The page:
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Learning Objectives


After completing this chapter, the reader will be able to

  • Differentiate among primary, secondary, and tertiary sources of biomedical information.

  • Select appropriate resources for a specific information request.

  • Describe the role of Internet- and mobile-based resources in the provision of drug information.

  • Explain the advantage and disadvantage of print- versus Internet- or mobile-based resources for drug information.

  • Evaluate tertiary resources to determine appropriateness of information.

  • Describe appropriate search strategy for identification of drug information.

  • Recognize alternative resources for provision of drug information.

  • Describe reliable health information resources for patients and consumers.

  • Explain the role and progress of drug information resource retrieved from mobile applications and their potential impact on patient care.


Key Concepts


  • 1 There are three types of information resources in biomedical literature: primary, secondary, and tertiary resources.

  • 2 Tertiary resources provide information that has been filtered and summarized by an author or editor to provide a quick and easy summary of a topic.

  • 3 Secondary resources are mainly in the form of searchable database that enables location and retrieval of primary or tertiary resources.

  • 4 There are several types of publications considered primary, including controlled trials, cohort studies, case series, and case reports.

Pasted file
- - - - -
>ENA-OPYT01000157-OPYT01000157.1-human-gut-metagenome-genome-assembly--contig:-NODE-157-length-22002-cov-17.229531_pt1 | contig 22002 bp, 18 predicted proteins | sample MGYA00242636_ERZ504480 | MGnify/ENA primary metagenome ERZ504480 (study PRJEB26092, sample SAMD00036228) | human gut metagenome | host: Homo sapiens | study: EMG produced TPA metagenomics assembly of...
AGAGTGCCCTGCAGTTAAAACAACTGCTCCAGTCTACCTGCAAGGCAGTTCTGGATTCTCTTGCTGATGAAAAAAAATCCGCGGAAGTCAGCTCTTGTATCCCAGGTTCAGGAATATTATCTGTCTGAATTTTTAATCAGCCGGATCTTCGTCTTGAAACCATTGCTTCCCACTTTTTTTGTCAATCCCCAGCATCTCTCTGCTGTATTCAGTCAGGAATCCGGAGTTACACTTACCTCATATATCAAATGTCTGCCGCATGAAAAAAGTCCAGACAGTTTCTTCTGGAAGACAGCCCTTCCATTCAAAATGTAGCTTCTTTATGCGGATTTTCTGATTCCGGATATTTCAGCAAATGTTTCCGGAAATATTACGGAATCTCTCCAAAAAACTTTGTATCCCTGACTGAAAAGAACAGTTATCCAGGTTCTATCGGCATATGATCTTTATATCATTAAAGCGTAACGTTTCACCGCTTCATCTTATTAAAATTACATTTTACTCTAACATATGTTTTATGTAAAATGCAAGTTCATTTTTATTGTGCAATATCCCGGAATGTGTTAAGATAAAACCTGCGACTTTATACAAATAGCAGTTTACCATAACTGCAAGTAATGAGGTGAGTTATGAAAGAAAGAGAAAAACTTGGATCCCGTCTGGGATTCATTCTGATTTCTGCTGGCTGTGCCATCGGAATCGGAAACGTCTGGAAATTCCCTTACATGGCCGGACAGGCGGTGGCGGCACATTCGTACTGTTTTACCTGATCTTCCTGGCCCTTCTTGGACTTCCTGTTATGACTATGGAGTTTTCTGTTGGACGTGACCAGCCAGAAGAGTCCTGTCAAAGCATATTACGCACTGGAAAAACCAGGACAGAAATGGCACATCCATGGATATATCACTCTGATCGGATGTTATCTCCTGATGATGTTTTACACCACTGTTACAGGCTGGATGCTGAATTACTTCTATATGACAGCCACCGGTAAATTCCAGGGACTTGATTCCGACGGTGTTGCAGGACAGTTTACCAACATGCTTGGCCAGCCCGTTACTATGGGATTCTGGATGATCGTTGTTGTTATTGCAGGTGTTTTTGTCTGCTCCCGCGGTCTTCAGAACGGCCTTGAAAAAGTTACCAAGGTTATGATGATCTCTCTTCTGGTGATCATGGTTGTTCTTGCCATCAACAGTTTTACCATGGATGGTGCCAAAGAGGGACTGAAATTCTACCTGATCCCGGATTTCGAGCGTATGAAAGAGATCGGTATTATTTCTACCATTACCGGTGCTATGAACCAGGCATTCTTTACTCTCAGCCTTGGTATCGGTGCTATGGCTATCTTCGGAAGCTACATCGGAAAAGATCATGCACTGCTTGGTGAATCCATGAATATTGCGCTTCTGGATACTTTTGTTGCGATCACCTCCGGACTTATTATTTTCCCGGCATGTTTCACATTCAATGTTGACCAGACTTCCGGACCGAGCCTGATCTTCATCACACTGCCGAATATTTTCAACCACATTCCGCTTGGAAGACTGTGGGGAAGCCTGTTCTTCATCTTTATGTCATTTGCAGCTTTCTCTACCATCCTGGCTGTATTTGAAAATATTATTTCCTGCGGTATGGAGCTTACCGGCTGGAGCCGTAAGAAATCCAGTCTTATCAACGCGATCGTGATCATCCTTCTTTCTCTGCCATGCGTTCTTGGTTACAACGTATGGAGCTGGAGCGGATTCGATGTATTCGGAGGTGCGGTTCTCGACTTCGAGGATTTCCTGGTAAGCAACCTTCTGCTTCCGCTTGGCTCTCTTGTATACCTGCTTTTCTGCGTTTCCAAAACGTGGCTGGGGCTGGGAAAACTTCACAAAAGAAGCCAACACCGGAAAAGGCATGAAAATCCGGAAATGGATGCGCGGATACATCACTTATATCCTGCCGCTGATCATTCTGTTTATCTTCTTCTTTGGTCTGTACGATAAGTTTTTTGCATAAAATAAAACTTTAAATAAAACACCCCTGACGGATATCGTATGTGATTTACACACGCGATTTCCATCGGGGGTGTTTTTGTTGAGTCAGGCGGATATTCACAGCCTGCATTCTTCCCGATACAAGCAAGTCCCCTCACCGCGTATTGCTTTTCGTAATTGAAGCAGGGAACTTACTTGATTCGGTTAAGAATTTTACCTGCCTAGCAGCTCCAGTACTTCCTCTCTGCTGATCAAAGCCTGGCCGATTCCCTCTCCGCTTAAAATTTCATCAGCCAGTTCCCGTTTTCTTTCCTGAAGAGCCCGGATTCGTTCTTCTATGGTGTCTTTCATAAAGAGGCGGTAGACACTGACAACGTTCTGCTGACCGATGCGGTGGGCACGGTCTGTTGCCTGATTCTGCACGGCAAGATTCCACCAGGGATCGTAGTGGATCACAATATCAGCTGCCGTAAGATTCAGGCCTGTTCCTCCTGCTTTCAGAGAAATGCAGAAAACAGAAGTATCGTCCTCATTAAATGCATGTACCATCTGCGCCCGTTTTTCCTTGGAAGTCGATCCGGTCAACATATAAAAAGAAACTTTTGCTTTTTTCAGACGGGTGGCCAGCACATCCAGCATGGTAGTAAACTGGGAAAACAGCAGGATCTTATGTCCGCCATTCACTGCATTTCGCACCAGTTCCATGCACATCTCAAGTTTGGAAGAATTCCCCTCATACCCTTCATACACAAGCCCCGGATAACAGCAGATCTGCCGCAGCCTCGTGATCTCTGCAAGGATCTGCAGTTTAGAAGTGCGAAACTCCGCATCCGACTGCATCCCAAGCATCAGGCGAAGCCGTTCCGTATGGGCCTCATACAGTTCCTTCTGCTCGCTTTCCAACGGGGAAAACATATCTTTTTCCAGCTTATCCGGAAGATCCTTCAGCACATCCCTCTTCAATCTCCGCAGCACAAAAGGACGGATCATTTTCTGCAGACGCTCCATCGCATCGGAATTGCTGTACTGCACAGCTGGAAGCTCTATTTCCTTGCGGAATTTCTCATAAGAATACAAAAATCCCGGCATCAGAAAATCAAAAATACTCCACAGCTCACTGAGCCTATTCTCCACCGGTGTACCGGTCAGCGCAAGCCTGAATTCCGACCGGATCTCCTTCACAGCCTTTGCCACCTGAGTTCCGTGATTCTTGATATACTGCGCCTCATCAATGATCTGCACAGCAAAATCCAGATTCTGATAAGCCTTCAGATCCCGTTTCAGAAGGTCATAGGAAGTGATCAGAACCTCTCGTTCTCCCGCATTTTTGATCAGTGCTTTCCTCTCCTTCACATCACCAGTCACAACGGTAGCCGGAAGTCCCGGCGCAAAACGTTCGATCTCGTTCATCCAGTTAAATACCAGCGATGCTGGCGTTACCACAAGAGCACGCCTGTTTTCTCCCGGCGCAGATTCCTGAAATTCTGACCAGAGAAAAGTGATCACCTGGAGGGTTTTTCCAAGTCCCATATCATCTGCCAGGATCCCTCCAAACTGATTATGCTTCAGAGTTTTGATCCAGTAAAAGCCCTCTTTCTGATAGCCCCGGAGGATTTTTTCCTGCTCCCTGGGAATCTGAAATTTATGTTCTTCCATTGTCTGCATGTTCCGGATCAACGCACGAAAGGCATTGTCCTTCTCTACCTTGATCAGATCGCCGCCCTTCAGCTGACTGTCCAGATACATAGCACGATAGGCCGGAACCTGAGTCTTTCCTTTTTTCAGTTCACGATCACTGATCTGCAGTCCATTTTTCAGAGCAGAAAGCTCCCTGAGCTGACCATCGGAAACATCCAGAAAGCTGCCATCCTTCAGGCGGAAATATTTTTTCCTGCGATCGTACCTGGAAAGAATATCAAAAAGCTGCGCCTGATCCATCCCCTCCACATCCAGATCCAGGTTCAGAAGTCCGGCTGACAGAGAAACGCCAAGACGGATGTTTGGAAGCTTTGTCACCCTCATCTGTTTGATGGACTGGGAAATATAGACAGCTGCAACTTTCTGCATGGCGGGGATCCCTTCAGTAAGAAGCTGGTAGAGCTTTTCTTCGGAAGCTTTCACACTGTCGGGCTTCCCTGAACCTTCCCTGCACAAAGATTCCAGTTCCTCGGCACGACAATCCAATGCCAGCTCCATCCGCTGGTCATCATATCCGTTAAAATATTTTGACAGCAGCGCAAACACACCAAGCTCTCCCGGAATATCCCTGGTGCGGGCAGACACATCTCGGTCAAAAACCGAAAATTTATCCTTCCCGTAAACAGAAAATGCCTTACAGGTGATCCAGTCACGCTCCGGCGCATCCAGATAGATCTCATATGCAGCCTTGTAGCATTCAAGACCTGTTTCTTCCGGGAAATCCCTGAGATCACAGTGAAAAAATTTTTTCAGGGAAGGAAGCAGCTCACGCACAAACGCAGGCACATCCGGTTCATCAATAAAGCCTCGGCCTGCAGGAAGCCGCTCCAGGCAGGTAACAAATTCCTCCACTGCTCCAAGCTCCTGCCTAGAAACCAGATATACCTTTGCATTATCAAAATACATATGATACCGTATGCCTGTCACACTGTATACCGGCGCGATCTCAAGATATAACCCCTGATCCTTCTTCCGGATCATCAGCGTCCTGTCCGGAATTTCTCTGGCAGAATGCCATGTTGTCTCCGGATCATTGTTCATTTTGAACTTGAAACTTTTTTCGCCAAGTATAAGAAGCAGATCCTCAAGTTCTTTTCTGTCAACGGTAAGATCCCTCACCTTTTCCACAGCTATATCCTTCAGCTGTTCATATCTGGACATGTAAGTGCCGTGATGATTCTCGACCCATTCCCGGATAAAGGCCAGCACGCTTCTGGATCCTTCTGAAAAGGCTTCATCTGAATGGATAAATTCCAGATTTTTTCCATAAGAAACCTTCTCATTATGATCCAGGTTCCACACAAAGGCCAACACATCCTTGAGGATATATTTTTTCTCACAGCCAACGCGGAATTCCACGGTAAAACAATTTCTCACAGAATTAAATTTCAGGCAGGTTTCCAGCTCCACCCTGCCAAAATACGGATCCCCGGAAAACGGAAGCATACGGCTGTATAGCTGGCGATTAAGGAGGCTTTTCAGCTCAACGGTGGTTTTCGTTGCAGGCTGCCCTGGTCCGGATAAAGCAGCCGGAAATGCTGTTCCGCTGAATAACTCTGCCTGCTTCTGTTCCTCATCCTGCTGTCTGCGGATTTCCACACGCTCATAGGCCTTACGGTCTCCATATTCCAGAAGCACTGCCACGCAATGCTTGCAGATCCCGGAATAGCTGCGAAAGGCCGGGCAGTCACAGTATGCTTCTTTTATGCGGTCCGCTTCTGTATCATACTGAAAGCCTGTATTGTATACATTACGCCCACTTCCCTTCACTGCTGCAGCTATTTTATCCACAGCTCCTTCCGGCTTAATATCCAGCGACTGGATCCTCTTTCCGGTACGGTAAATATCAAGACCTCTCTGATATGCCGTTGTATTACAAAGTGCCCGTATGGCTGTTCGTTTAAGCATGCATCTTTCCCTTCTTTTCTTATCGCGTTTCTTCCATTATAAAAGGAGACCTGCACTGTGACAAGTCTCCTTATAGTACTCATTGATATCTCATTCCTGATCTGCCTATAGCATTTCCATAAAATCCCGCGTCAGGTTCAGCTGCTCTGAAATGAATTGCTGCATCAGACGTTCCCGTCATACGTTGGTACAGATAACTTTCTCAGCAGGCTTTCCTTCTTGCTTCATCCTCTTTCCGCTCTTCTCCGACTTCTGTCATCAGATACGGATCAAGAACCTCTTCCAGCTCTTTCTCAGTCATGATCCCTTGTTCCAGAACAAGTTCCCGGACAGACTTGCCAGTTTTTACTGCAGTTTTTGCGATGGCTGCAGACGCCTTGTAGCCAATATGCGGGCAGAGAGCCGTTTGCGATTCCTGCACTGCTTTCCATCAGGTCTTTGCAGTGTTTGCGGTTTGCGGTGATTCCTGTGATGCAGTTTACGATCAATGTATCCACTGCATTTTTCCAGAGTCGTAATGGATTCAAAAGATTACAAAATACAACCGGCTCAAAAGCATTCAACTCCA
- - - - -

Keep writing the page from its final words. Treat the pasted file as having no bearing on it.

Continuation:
• 5 Knowing the most appropriate resource for information retrieval is the first step in the provision of quality drug information.

  • 6 Secondary electronic resources will index and possibly abstract information from different types and numbers of journals, meetings, publications, or sources; therefore in order to perform a comprehensive search for an article, multiple resources must be used.

  • 7 Drug or health information retrieved from Internet-based or online media needs to be evaluated for its accuracy, comprehensiveness, and recent update.




The quantity of medical information and medical literature available is growing at an astounding rate. Every year, 2.5 million articles are published from 28,100 active scholarly peer-reviewed English-language journals.1 This number of articles published grows by about 3% each year. The U.S. National Library of Medicine (NLM) processes about 1 billion online searches per year from users seeking medical and health-related information via PubMed.2


The introduction of tablets, smartphones, and Internet resources has radically changed the methods by which information is accessed. Mobile devices may provide faster and more convenient access to information for answering drug information (DI) questions by increasing accessibility to information at the point of care.3,4 They can also help health care providers access information via a large number of downloadable mobile applications (apps) instead of relying on access to the Internet.


These technology changes impact not only health care provider access to information but also patient access to medical information. Based on data from 2000 to 2015, 84% of American adults use the Internet to access information;5 35% of them access the Internet for medical and health information.6 It was estimated that about 500 million ...

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